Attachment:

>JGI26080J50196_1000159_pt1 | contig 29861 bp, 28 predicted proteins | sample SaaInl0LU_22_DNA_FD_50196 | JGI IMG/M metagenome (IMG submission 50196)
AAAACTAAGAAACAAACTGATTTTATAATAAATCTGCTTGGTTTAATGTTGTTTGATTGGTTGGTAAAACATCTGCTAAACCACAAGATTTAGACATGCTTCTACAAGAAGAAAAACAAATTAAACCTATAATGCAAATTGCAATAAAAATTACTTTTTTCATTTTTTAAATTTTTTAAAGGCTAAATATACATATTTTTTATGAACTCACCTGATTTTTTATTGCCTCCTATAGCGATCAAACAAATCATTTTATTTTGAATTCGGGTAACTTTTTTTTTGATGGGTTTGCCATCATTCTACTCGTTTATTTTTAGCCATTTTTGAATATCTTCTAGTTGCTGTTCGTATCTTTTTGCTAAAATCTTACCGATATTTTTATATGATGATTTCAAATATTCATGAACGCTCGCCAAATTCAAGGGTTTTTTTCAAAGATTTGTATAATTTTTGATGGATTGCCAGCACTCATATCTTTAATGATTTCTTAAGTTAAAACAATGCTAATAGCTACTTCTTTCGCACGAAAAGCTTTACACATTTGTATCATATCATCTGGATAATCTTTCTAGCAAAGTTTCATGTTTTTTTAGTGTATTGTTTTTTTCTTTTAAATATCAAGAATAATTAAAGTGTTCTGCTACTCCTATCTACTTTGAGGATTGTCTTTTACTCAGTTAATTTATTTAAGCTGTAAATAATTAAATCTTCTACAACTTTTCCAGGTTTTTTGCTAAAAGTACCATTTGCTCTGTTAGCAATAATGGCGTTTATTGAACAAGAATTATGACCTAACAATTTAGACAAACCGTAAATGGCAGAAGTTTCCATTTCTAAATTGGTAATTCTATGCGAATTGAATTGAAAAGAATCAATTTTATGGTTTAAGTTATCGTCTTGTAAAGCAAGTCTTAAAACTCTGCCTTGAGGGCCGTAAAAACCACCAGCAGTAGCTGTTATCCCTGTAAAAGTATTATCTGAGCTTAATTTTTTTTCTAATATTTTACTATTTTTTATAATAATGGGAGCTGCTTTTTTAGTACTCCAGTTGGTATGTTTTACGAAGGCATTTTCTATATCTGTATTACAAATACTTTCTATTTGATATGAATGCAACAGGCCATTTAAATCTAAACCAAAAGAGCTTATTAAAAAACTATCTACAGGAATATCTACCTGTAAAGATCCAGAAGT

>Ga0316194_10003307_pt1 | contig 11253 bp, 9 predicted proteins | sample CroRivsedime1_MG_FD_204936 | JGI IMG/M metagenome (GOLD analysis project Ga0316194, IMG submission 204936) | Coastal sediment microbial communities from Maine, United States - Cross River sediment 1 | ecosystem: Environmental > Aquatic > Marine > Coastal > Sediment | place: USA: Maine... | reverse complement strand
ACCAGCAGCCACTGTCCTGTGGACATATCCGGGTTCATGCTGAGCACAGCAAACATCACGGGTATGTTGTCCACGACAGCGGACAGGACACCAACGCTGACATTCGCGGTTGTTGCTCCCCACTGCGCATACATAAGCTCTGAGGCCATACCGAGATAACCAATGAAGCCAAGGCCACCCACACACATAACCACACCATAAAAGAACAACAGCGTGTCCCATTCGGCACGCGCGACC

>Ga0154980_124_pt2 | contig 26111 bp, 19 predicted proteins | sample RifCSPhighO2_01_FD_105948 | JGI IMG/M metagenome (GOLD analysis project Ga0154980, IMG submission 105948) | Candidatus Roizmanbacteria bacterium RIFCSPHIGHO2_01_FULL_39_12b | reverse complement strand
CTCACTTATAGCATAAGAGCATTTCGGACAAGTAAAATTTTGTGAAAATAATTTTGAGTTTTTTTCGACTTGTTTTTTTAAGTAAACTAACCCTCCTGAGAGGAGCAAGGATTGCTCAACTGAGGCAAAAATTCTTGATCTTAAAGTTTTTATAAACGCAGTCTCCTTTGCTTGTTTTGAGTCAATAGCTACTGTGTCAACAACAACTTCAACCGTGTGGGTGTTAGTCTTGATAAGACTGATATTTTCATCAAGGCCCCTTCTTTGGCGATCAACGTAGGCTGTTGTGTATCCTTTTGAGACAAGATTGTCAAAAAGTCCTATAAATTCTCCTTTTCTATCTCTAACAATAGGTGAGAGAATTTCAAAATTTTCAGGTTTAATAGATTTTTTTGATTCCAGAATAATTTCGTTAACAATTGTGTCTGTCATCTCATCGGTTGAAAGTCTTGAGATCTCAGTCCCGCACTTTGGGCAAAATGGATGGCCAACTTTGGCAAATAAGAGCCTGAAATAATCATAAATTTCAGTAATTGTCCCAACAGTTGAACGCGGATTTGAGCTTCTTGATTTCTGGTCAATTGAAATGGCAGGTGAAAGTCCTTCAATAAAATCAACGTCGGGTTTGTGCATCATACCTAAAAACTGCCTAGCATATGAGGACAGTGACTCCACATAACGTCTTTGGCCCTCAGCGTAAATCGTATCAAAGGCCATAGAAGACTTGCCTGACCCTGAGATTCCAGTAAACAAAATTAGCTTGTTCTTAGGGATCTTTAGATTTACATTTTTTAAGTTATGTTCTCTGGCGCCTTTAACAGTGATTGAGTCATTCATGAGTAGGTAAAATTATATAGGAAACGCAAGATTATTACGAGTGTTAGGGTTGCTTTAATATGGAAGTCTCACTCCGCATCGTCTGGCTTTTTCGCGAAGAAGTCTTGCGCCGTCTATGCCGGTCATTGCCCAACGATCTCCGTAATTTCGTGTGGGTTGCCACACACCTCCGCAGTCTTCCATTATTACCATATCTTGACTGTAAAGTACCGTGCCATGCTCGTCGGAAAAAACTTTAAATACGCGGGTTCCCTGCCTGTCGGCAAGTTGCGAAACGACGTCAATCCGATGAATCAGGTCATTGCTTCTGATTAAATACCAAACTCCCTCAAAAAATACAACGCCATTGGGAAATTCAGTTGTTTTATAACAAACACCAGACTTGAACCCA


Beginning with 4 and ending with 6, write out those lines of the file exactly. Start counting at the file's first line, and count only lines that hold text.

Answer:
ACCAGCAGCCACTGTCCTGTGGACATATCCGGGTTCATGCTGAGCACAGCAAACATCACGGGTATGTTGTCCACGACAGCGGACAGGACACCAACGCTGACATTCGCGGTTGTTGCTCCCCACTGCGCATACATAAGCTCTGAGGCCATACCGAGATAACCAATGAAGCCAAGGCCACCCACACACATAACCACACCATAAAAGAACAACAGCGTGTCCCATTCGGCACGCGCGACC

>Ga0154980_124_pt2 | contig 26111 bp, 19 predicted proteins | sample RifCSPhighO2_01_FD_105948 | JGI IMG/M metagenome (GOLD analysis project Ga0154980, IMG submission 105948) | Candidatus Roizmanbacteria bacterium RIFCSPHIGHO2_01_FULL_39_12b | reverse complement strand
CTCACTTATAGCATAAGAGCATTTCGGACAAGTAAAATTTTGTGAAAATAATTTTGAGTTTTTTTCGACTTGTTTTTTTAAGTAAACTAACCCTCCTGAGAGGAGCAAGGATTGCTCAACTGAGGCAAAAATTCTTGATCTTAAAGTTTTTATAAACGCAGTCTCCTTTGCTTGTTTTGAGTCAATAGCTACTGTGTCAACAACAACTTCAACCGTGTGGGTGTTAGTCTTGATAAGACTGATATTTTCATCAAGGCCCCTTCTTTGGCGATCAACGTAGGCTGTTGTGTATCCTTTTGAGACAAGATTGTCAAAAAGTCCTATAAATTCTCCTTTTCTATCTCTAACAATAGGTGAGAGAATTTCAAAATTTTCAGGTTTAATAGATTTTTTTGATTCCAGAATAATTTCGTTAACAATTGTGTCTGTCATCTCATCGGTTGAAAGTCTTGAGATCTCAGTCCCGCACTTTGGGCAAAATGGATGGCCAACTTTGGCAAATAAGAGCCTGAAATAATCATAAATTTCAGTAATTGTCCCAACAGTTGAACGCGGATTTGAGCTTCTTGATTTCTGGTCAATTGAAATGGCAGGTGAAAGTCCTTCAATAAAATCAACGTCGGGTTTGTGCATCATACCTAAAAACTGCCTAGCATATGAGGACAGTGACTCCACATAACGTCTTTGGCCCTCAGCGTAAATCGTATCAAAGGCCATAGAAGACTTGCCTGACCCTGAGATTCCAGTAAACAAAATTAGCTTGTTCTTAGGGATCTTTAGATTTACATTTTTTAAGTTATGTTCTCTGGCGCCTTTAACAGTGATTGAGTCATTCATGAGTAGGTAAAATTATATAGGAAACGCAAGATTATTACGAGTGTTAGGGTTGCTTTAATATGGAAGTCTCACTCCGCATCGTCTGGCTTTTTCGCGAAGAAGTCTTGCGCCGTCTATGCCGGTCATTGCCCAACGATCTCCGTAATTTCGTGTGGGTTGCCACACACCTCCGCAGTCTTCCATTATTACCATATCTTGACTGTAAAGTACCGTGCCATGCTCGTCGGAAAAAACTTTAAATACGCGGGTTCCCTGCCTGTCGGCAAGTTGCGAAACGACGTCAATCCGATGAATCAGGTCATTGCTTCTGATTAAATACCAAACTCCCTCAAAAAATACAACGCCATTGGGAAATTCAGTTGTTTTATAACAAACACCAGACTTGAACCCA